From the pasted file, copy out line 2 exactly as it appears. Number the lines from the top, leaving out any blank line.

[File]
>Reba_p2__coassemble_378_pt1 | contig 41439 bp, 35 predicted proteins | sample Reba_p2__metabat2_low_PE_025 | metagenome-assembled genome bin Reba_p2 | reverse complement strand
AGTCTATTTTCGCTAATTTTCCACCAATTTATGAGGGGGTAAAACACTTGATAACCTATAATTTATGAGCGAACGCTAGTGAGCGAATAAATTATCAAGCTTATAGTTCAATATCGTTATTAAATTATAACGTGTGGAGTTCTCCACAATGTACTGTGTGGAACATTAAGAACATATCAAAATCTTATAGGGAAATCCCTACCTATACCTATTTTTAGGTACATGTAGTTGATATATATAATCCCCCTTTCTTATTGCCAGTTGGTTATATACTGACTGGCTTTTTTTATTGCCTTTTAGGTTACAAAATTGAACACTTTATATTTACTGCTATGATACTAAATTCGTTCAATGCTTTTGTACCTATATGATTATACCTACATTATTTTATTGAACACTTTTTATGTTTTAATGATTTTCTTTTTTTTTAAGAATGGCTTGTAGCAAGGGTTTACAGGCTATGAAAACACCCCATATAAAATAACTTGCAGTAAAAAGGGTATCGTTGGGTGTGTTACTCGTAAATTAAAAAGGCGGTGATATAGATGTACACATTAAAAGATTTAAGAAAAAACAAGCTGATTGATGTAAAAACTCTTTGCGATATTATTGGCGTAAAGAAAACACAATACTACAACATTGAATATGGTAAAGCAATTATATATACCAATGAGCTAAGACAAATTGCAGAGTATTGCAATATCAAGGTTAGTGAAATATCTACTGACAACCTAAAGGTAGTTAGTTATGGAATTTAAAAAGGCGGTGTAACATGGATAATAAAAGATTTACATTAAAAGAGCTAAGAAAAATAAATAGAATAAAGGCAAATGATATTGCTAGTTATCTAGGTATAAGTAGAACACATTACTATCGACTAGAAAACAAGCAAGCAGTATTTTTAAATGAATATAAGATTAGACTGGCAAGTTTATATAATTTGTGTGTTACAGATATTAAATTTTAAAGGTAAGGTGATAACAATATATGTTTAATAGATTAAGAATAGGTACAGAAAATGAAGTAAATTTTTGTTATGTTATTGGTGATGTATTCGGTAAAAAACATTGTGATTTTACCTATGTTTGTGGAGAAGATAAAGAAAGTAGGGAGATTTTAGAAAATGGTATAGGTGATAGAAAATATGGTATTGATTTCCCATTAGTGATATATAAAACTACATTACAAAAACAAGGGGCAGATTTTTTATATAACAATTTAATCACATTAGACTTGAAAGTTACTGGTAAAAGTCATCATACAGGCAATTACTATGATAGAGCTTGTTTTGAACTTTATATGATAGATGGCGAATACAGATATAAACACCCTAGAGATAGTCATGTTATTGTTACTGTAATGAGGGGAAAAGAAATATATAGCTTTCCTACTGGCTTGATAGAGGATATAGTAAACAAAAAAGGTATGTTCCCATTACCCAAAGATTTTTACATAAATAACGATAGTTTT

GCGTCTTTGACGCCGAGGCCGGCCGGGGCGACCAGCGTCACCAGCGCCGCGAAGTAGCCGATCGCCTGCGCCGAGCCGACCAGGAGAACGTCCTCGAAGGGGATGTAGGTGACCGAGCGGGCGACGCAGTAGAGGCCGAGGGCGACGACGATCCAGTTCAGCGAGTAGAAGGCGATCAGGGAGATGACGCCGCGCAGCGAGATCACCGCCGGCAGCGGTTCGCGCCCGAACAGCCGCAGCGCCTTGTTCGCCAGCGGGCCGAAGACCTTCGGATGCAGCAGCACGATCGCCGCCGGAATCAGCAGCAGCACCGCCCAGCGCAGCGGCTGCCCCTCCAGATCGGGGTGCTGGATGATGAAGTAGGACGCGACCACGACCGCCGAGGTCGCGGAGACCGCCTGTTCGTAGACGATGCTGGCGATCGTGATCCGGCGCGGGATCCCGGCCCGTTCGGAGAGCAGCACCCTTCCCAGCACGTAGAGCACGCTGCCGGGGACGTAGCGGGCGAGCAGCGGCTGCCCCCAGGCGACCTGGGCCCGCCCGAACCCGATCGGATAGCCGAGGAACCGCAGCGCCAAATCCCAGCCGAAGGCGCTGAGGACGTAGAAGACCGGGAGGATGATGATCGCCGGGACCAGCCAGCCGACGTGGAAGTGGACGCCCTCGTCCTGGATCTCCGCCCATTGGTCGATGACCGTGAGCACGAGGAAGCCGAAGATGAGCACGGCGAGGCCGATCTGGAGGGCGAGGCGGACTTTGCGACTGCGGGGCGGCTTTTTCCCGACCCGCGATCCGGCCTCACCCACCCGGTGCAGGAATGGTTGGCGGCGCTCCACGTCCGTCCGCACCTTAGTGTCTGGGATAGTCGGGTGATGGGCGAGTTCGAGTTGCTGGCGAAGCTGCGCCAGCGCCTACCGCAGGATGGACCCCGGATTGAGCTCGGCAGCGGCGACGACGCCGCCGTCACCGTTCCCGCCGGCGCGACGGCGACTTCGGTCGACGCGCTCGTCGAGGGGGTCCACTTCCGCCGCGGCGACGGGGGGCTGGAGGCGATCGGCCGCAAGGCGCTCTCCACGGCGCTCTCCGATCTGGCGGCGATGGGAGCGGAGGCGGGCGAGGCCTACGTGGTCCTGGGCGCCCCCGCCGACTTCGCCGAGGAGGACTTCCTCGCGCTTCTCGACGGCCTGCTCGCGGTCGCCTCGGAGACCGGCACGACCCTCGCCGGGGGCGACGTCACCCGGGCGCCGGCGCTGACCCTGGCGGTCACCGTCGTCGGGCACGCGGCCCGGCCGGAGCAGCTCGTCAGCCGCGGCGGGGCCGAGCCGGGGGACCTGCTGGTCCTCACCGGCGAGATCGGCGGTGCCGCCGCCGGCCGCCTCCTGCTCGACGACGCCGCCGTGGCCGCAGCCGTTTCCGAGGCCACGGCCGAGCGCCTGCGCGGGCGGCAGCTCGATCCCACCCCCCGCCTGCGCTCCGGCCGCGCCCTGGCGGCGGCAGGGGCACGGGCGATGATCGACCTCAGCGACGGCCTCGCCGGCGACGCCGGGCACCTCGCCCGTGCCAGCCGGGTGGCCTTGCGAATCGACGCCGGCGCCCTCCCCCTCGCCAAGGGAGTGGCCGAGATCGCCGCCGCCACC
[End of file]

AGTCTATTTTCGCTAATTTTCCACCAATTTATGAGGGGGTAAAACACTTGATAACCTATAATTTATGAGCGAACGCTAGTGAGCGAATAAATTATCAAGCTTATAGTTCAATATCGTTATTAAATTATAACGTGTGGAGTTCTCCACAATGTACTGTGTGGAACATTAAGAACATATCAAAATCTTATAGGGAAATCCCTACCTATACCTATTTTTAGGTACATGTAGTTGATATATATAATCCCCCTTTCTTATTGCCAGTTGGTTATATACTGACTGGCTTTTTTTATTGCCTTTTAGGTTACAAAATTGAACACTTTATATTTACTGCTATGATACTAAATTCGTTCAATGCTTTTGTACCTATATGATTATACCTACATTATTTTATTGAACACTTTTTATGTTTTAATGATTTTCTTTTTTTTTAAGAATGGCTTGTAGCAAGGGTTTACAGGCTATGAAAACACCCCATATAAAATAACTTGCAGTAAAAAGGGTATCGTTGGGTGTGTTACTCGTAAATTAAAAAGGCGGTGATATAGATGTACACATTAAAAGATTTAAGAAAAAACAAGCTGATTGATGTAAAAACTCTTTGCGATATTATTGGCGTAAAGAAAACACAATACTACAACATTGAATATGGTAAAGCAATTATATATACCAATGAGCTAAGACAAATTGCAGAGTATTGCAATATCAAGGTTAGTGAAATATCTACTGACAACCTAAAGGTAGTTAGTTATGGAATTTAAAAAGGCGGTGTAACATGGATAATAAAAGATTTACATTAAAAGAGCTAAGAAAAATAAATAGAATAAAGGCAAATGATATTGCTAGTTATCTAGGTATAAGTAGAACACATTACTATCGACTAGAAAACAAGCAAGCAGTATTTTTAAATGAATATAAGATTAGACTGGCAAGTTTATATAATTTGTGTGTTACAGATATTAAATTTTAAAGGTAAGGTGATAACAATATATGTTTAATAGATTAAGAATAGGTACAGAAAATGAAGTAAATTTTTGTTATGTTATTGGTGATGTATTCGGTAAAAAACATTGTGATTTTACCTATGTTTGTGGAGAAGATAAAGAAAGTAGGGAGATTTTAGAAAATGGTATAGGTGATAGAAAATATGGTATTGATTTCCCATTAGTGATATATAAAACTACATTACAAAAACAAGGGGCAGATTTTTTATATAACAATTTAATCACATTAGACTTGAAAGTTACTGGTAAAAGTCATCATACAGGCAATTACTATGATAGAGCTTGTTTTGAACTTTATATGATAGATGGCGAATACAGATATAAACACCCTAGAGATAGTCATGTTATTGTTACTGTAATGAGGGGAAAAGAAATATATAGCTTTCCTACTGGCTTGATAGAGGATATAGTAAACAAAAAAGGTATGTTCCCATTACCCAAAGATTTTTACATAAATAACGATAGTTTT